Investing in dairy farming needs to be done in a cautious manner in order to optimise the efficiency of available farm resources, or, simply put, to help you do more with less.
Taking pre-cautions can help an individual achieve a sound health, good animal welfare, social responsiveness, high milk production and improved cost control-all that defines a profitable dairy farm.
From a morning programme dubbed ‘BusinessAM’ on Metropol TV which broadcasts every morning on weekdays, hosted by Simba Charles Kiage, interviewed Managing Director at Tanolope Consulting Firm Limited Alex Gathii who outlined some of the tips for a proper dairy investment for any willing dairy farmer.
Absolute comfort in a Cow
The basic premise of milking more efficiently through a parlor, while being able to keep larger groups of cows together in management groups in larger herds, is sound from a management and economic perspective. Cows are “free” to move between a feed bunk where a total mixed ration (TMR) is available every hour of every day, and a stall, designed to provide her ample rest on a clean, dry, comfortable surface.
It is commonly suggested that cows make more milk when they are lying down, as blood flow through the external pudic artery increases by around 24 to 28% when lying compared to standing up.
It seems more likely that the requirement for rest is a threshold event, and that all cows, regardless of yield, require a minimum period. A strong case can be made that the true cost of failing to achieve this rest is an increase in lameness, and lameness has significant impacts on production.
Ideally, when you give a cow maximum comfort you will be able to give maximum milk
Cow health products, including de-wormers, minerals, and tick spray, all of which can improve milk production by keeping the cow healthy. Pasture crops, in particular, Desmodium and Boma Rhodes (grass). These crops are high in nutrients for cows, and cows that are fed well produce a lot more milk.
Feeding the cow
Some literature compares a dairy cow to a factory. That means what is fed to the cow determines to a large extent the quality and quantity of milk produced. A dairy cow may be steamed up by providing good quality hay, dairy meal concentrate 1-2kg per cow per day and Intromin mineral block supplement free choice.
After calving, a dairy cow should be fed 3kg of concentrates (dairy meal) per day depending on individual production. Mr. Githii said that it takes about 60-80% of production cost, and once you do the feeding right, one will be able to make dairy investment right.
Feeding records can be utilized both for everyday administration and change of the feed proportion. Together with the production information, it can, for instance, be used to change the feed proportion if a milking cow requires more concentrate, or help in choices about inspecting animals which appear to not develop, but rather still eat a lot.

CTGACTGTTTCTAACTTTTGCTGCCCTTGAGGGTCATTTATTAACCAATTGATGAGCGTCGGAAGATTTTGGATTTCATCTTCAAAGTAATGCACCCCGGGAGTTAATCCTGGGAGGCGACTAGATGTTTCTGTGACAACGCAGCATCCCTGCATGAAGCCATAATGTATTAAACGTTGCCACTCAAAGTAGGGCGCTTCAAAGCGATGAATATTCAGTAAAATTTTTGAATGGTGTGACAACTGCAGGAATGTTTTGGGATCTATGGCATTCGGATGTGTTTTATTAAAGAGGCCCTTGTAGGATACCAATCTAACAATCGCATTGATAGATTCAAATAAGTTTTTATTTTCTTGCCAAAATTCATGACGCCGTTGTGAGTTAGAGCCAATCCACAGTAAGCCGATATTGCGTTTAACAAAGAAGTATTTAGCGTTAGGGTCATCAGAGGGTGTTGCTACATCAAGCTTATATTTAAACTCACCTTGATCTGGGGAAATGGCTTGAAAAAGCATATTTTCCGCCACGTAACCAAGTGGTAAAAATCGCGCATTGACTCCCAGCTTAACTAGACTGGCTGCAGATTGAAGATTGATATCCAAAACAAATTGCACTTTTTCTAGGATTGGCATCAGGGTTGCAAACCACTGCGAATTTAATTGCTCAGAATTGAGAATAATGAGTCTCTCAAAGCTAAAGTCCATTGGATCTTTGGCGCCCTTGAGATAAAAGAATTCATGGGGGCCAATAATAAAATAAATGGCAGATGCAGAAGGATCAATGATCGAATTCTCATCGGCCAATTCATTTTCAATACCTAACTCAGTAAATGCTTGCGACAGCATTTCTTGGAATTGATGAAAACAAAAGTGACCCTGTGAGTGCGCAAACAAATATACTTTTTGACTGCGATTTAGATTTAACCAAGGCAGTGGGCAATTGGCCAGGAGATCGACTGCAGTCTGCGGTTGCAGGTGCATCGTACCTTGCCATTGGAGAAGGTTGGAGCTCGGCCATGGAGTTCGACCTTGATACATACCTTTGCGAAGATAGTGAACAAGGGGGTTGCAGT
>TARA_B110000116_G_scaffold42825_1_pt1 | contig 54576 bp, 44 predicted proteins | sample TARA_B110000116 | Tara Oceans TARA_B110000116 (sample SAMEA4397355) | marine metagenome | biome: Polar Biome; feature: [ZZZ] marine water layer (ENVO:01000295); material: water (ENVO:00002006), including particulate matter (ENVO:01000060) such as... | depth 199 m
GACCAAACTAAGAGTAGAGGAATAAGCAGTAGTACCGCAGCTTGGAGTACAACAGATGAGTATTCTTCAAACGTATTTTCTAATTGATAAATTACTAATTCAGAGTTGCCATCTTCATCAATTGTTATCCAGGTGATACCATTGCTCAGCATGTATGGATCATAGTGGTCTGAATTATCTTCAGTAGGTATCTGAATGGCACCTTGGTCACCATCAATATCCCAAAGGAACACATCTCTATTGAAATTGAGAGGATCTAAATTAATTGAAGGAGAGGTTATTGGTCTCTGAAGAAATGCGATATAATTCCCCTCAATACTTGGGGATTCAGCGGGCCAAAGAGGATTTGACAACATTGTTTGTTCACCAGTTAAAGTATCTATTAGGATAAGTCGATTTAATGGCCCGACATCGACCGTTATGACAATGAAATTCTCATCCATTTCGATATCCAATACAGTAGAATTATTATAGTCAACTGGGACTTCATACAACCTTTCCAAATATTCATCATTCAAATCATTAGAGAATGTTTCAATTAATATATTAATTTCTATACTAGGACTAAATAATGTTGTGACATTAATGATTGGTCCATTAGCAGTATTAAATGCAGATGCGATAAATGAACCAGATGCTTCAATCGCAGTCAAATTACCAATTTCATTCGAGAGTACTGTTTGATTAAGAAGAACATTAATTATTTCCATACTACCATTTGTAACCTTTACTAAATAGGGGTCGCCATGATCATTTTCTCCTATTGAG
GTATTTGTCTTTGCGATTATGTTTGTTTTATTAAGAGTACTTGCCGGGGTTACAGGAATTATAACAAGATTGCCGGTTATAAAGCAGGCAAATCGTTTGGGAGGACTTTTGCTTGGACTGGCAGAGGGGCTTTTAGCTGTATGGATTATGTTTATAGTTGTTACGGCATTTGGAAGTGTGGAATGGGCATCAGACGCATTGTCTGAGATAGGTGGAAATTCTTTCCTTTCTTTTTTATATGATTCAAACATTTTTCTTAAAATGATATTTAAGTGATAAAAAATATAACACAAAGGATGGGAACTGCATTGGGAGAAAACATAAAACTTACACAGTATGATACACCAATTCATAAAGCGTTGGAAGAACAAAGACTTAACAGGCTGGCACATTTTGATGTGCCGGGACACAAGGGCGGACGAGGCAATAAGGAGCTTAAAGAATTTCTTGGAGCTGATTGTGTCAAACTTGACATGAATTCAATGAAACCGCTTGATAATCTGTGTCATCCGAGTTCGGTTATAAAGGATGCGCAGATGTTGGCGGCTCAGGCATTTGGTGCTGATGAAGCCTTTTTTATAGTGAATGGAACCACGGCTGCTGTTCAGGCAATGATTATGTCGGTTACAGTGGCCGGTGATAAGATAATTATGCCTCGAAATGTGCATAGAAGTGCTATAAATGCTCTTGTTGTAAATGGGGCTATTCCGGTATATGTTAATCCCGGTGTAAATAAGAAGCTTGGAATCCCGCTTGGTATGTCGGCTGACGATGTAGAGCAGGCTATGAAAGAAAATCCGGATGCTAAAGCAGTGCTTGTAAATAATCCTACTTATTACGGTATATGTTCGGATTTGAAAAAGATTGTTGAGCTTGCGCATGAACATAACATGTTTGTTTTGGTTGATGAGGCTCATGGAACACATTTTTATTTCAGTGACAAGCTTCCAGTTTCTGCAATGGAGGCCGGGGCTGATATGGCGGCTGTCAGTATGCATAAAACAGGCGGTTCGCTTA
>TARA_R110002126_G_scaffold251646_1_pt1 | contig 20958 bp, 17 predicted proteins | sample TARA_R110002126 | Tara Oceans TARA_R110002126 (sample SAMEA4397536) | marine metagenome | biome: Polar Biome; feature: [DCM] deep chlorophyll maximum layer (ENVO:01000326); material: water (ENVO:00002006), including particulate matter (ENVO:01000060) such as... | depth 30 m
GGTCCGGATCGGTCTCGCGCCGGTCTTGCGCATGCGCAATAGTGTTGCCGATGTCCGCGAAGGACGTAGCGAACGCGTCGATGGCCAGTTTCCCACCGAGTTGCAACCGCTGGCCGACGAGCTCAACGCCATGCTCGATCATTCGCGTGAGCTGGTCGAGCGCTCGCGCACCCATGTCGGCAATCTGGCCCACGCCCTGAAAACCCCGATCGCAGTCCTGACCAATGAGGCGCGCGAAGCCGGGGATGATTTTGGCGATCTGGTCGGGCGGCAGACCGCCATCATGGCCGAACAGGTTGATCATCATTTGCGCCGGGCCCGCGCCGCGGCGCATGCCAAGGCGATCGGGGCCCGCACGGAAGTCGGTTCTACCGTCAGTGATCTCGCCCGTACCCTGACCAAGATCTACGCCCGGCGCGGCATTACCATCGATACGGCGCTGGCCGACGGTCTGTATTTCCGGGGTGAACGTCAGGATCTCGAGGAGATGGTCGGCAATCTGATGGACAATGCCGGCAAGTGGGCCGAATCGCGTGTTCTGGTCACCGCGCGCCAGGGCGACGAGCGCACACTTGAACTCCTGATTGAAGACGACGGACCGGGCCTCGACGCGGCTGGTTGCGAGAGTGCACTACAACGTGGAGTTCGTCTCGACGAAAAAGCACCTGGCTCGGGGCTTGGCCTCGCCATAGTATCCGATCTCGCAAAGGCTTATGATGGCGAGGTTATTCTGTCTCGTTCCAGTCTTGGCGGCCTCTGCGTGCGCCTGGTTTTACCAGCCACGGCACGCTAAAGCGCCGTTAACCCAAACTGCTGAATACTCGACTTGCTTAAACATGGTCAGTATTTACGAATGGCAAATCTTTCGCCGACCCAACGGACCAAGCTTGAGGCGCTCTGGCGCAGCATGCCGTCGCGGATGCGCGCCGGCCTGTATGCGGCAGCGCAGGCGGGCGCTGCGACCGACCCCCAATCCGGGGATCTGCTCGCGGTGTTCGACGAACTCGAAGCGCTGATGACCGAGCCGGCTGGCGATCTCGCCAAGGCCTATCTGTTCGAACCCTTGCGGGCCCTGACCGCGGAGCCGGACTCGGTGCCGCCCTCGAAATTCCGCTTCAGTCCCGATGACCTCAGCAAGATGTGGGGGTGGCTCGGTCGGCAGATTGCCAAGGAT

It can as well be utilised for the arrangement of exercises identified with feed conservation and the foundation of grazing territories in the accompanying season. You are able to track your expenses, have notification by adopting ICT innovations like smart cow you’re able to keep your records and is even able to do you dairy performance indicators.
Concentrates for dairy cows
The normal feeding practice for many dairy farmers is to provide a constant amount of concentrate throughout the lactation period. The concentrate is restricted on a certain level, usually 2 to 3 kg daily or less, while the roughage is fed either at will or in a mix.
The disadvantages of this strategy are the increased risk for metabolic disturbances and the difficulty to reach high peak yields. However, the technique is simple and therefore the investment cost can be relatively low.
“Concentrates in Kenya, as in other parts of the world, are expensive therefore it is important to use them effectively. Inefficient feeding induces the risk of metabolic diseases and dropped milk yield which are sources of monetary losses.” Said Githii.
Value addition and revenue diversification
According to Mr. Githii, Value addition in dairy farming refers to the increase in value of a commodity as a result of changing its physical state, differentiated production, product segregation or employing a different marketing approach. The ‘new’ product must have some additional value that will persuade the customer to fork-out that extra coin on the newer product.
From raw milk, you can make cheese, yoghurt, butter, ice cream, milk shakes, flavoured milk or maziwa lala and it fetches more than raw milk.
The flavouring, processing and packaging can transform the physical product that any dairy farmer has and would result in customers willing to pay more for the product.